Bill Gross is here for his favorite doughnut, the cake one with coconut frosting, but he’s not going to get it, not today. Jacketless under the Southern California sun, Gross ducks beneath the black umbrellas outside Rose Bakery Café, south of Malibu, looking every bit the merry old bond king. A royal-blue tie, with a cheerful pattern of white birds, is draped around his open collar like a Renaissance chain of office. His Mercedes sits hard by.

But make no mistake: This Bill Gross, the one eying the French crullers, isn’t that Bill Gross, the one who bent markets to his will at Pacific Investment Management Co., who built one of the most enduring track records in bond management history, who moved markets with his pronouncements. That old Gross wanted fame more than power and riches, and he wanted it with a hot eagerness that made enemies. By the time Pimco cast him out, he was considered by colleagues—there’s no way to sugarcoat this—to be a world-class jerk who’d lost his touch.

The Bill Gross at this bustling cafe off the Pacific Coast Highway, it must be said, is a lot like that other one. He, too, has more money than he knows what to do with. (He’s vowed to give away his entire $2 billion fortune.) He, too, has an enviable job managing money, this time at Janus Capital Group. And he remains a rock star, one who makes ears prick up when he chirps on anything from the German bund to U.S. Federal Reserve interest rates.

But this Gross is searching for something even more elusive than fame and fortune. He’s looking for redemption, even a kind of love. At 71, he feels the weight of time. He figures he has a few good years left to prove the new Bill Gross is every bit as good as the old one. Maybe even better.

The best investors, Gross says, are “people that are so needy, it’s never enough.” He’s talking about himself, too: “It’s a neurotic quest for love.”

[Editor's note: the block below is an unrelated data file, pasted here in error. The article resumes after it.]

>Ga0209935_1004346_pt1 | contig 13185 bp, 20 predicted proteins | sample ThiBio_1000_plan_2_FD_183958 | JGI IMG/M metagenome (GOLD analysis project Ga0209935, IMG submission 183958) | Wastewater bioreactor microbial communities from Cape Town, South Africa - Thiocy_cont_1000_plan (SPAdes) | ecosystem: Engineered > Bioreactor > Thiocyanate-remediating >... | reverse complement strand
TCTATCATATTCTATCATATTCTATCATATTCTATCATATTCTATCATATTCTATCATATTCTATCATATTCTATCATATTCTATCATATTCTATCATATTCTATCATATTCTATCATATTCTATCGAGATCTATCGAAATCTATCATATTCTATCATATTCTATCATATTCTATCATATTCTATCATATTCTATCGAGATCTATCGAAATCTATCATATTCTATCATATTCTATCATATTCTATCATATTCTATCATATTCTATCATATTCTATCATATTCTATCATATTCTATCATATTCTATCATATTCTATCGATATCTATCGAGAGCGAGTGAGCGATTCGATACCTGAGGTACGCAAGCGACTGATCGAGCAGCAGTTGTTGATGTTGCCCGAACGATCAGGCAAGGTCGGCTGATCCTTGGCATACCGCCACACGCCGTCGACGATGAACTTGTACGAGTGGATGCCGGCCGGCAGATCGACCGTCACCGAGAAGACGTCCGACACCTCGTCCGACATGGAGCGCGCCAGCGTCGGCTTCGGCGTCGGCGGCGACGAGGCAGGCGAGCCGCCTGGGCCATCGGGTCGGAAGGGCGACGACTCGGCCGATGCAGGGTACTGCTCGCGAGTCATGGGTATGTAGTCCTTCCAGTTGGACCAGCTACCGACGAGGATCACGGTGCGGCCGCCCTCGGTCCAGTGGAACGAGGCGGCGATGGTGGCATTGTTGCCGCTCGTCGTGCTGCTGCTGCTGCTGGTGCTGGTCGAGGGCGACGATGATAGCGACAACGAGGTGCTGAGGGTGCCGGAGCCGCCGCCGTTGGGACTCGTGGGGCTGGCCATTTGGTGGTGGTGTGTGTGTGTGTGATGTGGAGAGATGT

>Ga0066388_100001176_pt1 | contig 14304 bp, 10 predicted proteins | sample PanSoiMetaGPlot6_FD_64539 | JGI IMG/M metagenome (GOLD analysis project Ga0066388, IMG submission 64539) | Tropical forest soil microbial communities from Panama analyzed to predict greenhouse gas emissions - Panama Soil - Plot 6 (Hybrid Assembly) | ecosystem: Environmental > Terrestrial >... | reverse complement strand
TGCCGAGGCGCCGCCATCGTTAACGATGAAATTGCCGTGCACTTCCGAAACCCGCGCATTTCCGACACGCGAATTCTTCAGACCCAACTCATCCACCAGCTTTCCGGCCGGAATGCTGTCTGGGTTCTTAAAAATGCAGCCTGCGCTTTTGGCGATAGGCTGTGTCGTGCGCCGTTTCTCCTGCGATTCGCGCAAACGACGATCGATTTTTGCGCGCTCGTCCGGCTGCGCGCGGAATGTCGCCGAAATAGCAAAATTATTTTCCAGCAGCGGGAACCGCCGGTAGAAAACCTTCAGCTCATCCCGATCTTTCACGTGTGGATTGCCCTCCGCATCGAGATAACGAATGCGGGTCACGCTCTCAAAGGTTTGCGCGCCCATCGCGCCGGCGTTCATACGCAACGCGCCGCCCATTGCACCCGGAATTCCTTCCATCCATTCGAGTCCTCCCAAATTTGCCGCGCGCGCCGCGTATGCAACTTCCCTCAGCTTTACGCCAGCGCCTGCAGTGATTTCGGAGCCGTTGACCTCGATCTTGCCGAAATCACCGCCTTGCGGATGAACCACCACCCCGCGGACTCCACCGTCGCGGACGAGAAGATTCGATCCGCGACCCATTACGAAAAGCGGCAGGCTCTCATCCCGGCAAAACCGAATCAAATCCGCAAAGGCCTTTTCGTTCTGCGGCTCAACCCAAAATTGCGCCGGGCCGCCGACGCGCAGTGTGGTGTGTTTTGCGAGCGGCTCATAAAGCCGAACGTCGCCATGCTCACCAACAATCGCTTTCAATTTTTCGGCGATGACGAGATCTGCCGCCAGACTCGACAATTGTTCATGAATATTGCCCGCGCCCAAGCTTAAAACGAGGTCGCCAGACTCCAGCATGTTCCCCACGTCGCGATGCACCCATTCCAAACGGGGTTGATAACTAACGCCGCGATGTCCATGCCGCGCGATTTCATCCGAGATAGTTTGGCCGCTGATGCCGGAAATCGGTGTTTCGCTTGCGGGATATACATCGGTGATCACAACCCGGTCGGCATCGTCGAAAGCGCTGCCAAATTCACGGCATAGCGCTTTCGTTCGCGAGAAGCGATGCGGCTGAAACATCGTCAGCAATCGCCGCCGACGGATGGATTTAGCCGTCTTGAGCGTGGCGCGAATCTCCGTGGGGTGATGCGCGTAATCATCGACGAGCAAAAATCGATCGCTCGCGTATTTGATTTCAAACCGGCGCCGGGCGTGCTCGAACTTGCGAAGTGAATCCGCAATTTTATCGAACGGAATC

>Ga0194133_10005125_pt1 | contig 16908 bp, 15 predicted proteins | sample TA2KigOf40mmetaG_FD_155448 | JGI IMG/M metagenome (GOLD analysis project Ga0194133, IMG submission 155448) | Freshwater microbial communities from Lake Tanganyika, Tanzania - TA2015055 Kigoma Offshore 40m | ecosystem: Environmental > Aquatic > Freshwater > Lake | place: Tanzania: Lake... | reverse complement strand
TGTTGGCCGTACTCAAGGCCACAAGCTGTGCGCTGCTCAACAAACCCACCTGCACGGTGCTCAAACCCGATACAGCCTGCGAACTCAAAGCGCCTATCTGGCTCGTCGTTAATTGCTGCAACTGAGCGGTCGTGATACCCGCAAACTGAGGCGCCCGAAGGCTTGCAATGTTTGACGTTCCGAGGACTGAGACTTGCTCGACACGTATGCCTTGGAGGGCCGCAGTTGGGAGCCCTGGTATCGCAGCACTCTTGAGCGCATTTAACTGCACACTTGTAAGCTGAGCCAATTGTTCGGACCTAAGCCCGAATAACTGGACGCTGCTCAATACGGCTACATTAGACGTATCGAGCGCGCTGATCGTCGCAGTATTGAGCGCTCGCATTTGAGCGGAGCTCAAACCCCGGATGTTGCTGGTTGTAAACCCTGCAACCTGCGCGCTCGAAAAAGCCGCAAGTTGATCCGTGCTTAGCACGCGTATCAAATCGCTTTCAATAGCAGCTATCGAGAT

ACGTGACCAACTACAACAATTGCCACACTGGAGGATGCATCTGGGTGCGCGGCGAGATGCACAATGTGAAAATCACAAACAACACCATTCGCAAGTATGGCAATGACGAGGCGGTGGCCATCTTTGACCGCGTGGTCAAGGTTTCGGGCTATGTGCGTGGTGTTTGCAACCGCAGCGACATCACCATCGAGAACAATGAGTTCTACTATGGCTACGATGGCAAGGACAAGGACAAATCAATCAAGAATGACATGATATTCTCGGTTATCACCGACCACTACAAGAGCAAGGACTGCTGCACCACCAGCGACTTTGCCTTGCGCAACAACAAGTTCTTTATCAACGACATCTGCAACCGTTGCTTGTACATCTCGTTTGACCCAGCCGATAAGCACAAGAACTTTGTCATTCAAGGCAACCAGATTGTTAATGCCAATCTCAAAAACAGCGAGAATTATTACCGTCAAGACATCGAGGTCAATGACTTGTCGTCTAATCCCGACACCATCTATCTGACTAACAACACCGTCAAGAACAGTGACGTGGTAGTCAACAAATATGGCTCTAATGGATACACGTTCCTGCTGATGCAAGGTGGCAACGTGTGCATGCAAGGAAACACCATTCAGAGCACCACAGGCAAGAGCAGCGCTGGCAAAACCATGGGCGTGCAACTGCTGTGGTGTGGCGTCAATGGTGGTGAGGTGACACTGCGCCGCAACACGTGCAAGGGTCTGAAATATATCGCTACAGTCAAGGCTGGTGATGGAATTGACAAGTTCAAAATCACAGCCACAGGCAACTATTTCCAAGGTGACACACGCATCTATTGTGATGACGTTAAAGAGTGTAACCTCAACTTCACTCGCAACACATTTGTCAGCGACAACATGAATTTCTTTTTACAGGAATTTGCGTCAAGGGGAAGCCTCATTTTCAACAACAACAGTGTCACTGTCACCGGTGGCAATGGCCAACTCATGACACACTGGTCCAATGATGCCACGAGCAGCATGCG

In this milieu, what Gross means by love is about as romantic as a bond table. He means investment performance and the acclaim it brings. He was Pimco’s brightest star—until September, when he suddenly found himself looking in from the outside of the firm he co-founded in 1971.

These many months later, Gross is still coming to grips with what happened. He feels better than he did in December, which was a real low point, he says. But he misses the love. His wife, Sue, keeps telling him to get over himself.

But Bill Gross refuses to bow to anyone—least of all Bill Gross. These days, he spends a lot of time looking over his shoulder. Every day at 3 p.m. California time, he checks the daily performance of Pimco’s bond funds—the funds he used to manage—to see how he’s stacking up. “I have a happy night if I’m doing better and a not-so-happy night if I’m not doing better,” Gross says.

His nights have been rough of late. Since he took over the Janus Global Unconstrained Bond Fund on Oct. 6, it’s lost 0.8 percent as of June 1, ranking it behind 78 percent of similar funds—including the comparable Pimco Unconstrained Bond Fund, with its return of 0.9 percent.

Most mornings, as he has for years, he comes to the cafe for his favorite doughnut and a coffee. But on this particular May afternoon, his favorite coconut variety is sold out. Figures. The bond king settles for a cinnamon twist and a carrot juice.